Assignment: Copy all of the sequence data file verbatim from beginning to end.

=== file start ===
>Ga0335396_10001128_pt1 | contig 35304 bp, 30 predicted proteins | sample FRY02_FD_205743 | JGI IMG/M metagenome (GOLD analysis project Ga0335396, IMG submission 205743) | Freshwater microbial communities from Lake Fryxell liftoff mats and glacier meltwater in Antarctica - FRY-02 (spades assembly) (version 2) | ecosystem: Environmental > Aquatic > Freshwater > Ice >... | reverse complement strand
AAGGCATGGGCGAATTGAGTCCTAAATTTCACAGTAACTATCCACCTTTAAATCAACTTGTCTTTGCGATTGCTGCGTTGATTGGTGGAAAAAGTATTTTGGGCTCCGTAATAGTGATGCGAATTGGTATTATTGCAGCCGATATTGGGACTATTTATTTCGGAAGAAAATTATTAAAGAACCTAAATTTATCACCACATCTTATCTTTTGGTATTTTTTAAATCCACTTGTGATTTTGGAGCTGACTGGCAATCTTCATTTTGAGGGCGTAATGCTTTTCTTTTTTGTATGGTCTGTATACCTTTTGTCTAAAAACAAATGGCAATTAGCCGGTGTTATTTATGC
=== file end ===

>Ga0335396_10001128_pt1 | contig 35304 bp, 30 predicted proteins | sample FRY02_FD_205743 | JGI IMG/M metagenome (GOLD analysis project Ga0335396, IMG submission 205743) | Freshwater microbial communities from Lake Fryxell liftoff mats and glacier meltwater in Antarctica - FRY-02 (spades assembly) (version 2) | ecosystem: Environmental > Aquatic > Freshwater > Ice >... | reverse complement strand
AAGGCATGGGCGAATTGAGTCCTAAATTTCACAGTAACTATCCACCTTTAAATCAACTTGTCTTTGCGATTGCTGCGTTGATTGGTGGAAAAAGTATTTTGGGCTCCGTAATAGTGATGCGAATTGGTATTATTGCAGCCGATATTGGGACTATTTATTTCGGAAGAAAATTATTAAAGAACCTAAATTTATCACCACATCTTATCTTTTGGTATTTTTTAAATCCACTTGTGATTTTGGAGCTGACTGGCAATCTTCATTTTGAGGGCGTAATGCTTTTCTTTTTTGTATGGTCTGTATACCTTTTGTCTAAAAACAAATGGCAATTAGCCGGTGTTATTTATGC